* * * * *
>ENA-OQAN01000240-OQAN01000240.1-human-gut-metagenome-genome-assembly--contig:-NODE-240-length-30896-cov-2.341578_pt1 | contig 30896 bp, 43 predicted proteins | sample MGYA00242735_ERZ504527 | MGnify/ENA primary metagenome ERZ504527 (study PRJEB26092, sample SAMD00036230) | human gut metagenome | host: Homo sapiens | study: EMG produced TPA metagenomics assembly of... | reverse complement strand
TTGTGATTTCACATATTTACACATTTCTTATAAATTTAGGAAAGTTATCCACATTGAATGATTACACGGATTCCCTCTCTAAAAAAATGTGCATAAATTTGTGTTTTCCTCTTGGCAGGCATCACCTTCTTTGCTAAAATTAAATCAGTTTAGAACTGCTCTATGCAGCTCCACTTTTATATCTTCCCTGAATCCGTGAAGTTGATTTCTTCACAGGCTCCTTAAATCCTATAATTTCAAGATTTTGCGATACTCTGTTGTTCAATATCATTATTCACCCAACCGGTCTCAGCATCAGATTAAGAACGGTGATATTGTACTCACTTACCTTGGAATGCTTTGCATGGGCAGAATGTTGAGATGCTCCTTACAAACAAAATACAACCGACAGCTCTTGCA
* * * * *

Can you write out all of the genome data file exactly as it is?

>ENA-OQAN01000240-OQAN01000240.1-human-gut-metagenome-genome-assembly--contig:-NODE-240-length-30896-cov-2.341578_pt1 | contig 30896 bp, 43 predicted proteins | sample MGYA00242735_ERZ504527 | MGnify/ENA primary metagenome ERZ504527 (study PRJEB26092, sample SAMD00036230) | human gut metagenome | host: Homo sapiens | study: EMG produced TPA metagenomics assembly of... | reverse complement strand
TTGTGATTTCACATATTTACACATTTCTTATAAATTTAGGAAAGTTATCCACATTGAATGATTACACGGATTCCCTCTCTAAAAAAATGTGCATAAATTTGTGTTTTCCTCTTGGCAGGCATCACCTTCTTTGCTAAAATTAAATCAGTTTAGAACTGCTCTATGCAGCTCCACTTTTATATCTTCCCTGAATCCGTGAAGTTGATTTCTTCACAGGCTCCTTAAATCCTATAATTTCAAGATTTTGCGATACTCTGTTGTTCAATATCATTATTCACCCAACCGGTCTCAGCATCAGATTAAGAACGGTGATATTGTACTCACTTACCTTGGAATGCTTTGCATGGGCAGAATGTTGAGATGCTCCTTACAAACAAAATACAACCGACAGCTCTTGCA